Scholarship for outstanding students in mathematics, the natural sciences, or engineering. The Barry M. Goldwater Scholarship Program was created to encourage outstanding students to pursue careers in mathematics, the natural sciences, or engineering and to foster excellence in those fields. In awarding scholarships, the Foundation Board of Trustees will consider the nominee's field of study and career objectives and the extent to which that individual has the commitment and potential to make a significant contribution to his or her field.

*Important: a campus nomination is required to apply

Complete the Student Profile and Goldwater Scholarship pre-application. The Goldwater internal committee will review all pre-applications, after which Professor Gresham will contact candidates to inform them of the outcome of the committee review. If accepted, candidates will receive additional campus-specific application information and access to the online Goldwater application.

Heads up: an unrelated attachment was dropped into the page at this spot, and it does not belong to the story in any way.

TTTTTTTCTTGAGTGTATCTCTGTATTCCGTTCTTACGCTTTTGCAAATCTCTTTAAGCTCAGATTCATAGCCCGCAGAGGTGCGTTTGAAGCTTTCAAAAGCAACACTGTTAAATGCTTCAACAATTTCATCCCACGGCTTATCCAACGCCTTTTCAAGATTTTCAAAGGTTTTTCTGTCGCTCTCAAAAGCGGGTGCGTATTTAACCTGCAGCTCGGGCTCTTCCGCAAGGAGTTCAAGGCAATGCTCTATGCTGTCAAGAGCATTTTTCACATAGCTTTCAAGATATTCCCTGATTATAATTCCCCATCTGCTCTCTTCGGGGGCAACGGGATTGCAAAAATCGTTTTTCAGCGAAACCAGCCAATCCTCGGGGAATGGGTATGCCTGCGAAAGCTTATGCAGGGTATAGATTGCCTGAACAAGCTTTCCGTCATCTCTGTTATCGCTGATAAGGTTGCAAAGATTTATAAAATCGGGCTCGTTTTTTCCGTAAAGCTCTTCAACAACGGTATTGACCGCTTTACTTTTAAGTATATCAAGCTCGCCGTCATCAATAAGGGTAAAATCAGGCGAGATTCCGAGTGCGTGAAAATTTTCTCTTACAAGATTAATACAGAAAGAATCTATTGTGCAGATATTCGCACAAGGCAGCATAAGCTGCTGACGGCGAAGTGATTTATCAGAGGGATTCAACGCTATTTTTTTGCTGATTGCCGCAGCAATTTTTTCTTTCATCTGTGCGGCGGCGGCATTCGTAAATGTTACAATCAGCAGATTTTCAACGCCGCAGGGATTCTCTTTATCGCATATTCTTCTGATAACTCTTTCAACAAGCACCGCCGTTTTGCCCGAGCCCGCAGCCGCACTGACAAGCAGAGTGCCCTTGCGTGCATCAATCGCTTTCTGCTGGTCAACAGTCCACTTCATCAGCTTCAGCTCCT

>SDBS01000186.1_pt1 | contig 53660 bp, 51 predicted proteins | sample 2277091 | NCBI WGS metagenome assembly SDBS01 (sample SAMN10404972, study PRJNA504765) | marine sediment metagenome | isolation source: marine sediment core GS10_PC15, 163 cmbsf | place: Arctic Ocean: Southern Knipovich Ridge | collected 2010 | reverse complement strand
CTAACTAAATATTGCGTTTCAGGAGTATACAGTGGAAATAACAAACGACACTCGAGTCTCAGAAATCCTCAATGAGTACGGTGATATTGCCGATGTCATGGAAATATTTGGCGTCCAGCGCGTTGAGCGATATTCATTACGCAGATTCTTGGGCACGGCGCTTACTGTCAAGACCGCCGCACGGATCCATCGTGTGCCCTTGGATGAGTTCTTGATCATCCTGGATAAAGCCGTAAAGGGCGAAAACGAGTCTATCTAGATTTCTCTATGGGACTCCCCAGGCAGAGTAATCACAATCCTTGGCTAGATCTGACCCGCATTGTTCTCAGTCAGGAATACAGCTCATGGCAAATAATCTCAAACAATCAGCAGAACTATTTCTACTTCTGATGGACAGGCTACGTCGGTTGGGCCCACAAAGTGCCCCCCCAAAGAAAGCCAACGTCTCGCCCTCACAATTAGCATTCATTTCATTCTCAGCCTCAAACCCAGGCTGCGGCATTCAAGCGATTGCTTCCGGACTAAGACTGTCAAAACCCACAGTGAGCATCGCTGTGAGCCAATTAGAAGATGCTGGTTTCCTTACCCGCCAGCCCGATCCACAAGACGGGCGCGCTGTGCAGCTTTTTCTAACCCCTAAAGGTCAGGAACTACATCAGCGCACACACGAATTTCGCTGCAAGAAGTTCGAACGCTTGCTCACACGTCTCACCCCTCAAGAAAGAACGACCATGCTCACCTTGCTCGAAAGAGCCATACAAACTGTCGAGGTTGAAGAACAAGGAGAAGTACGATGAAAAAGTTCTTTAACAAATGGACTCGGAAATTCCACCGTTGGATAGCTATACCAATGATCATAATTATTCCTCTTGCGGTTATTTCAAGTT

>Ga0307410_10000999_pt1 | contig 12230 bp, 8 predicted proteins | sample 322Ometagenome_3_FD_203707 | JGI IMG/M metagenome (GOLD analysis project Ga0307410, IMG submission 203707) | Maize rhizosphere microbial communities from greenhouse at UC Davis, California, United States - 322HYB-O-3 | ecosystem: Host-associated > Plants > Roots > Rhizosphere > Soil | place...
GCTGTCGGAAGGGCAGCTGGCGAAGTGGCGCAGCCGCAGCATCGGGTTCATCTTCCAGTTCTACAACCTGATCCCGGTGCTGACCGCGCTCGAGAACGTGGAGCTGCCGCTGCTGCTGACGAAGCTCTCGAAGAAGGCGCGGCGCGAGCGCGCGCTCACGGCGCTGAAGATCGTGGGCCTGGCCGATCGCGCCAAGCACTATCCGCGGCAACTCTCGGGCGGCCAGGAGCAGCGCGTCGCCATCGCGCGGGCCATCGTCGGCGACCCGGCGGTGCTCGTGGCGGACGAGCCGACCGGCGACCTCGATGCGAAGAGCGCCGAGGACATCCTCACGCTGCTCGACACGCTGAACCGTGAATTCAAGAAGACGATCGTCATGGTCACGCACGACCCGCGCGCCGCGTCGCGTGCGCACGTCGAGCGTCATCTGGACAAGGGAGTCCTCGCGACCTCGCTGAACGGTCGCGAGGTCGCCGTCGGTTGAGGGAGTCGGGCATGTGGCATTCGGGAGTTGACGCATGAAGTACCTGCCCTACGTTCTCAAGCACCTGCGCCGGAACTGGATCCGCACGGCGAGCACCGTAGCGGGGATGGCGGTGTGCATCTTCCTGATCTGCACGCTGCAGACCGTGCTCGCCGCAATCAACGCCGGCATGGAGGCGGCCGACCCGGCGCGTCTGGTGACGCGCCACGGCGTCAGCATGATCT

The campus Goldwater committee may select up to four nominees; if a nominee is a transfer student or military veteran, a fifth and sixth individual may be nominated.

Application period: September to January
First campus deadline (pre-application due): TBA (November)
Second campus deadline (first draft due): TBA (December)
Final internal deadline (all materials due): TBA (January)
National deadline: Last Friday in January


Open to: U.S. Citizens

The Hollings Scholarship Program provides successful undergraduate applicants with awards that include academic assistance for two years of full-time study and a 10-week, full-time paid internship at a NOAA facility during the summer.

The internship between the first and second years of the award provides the scholars with hands-on, practical experience in NOAA-related science, research, technology, policy, management, and education activities. Awards also include travel funds to attend a mandatory NOAA Scholarship Program orientation and the annual Science & Education Symposium, scientific conferences where students present their research, and a housing subsidy for scholars who do not reside at home during the summer internship.

Application deadlines: September to January


Open to: U.S. citizen, U.S. permanent residents, U.S. nationals, or those who have protected status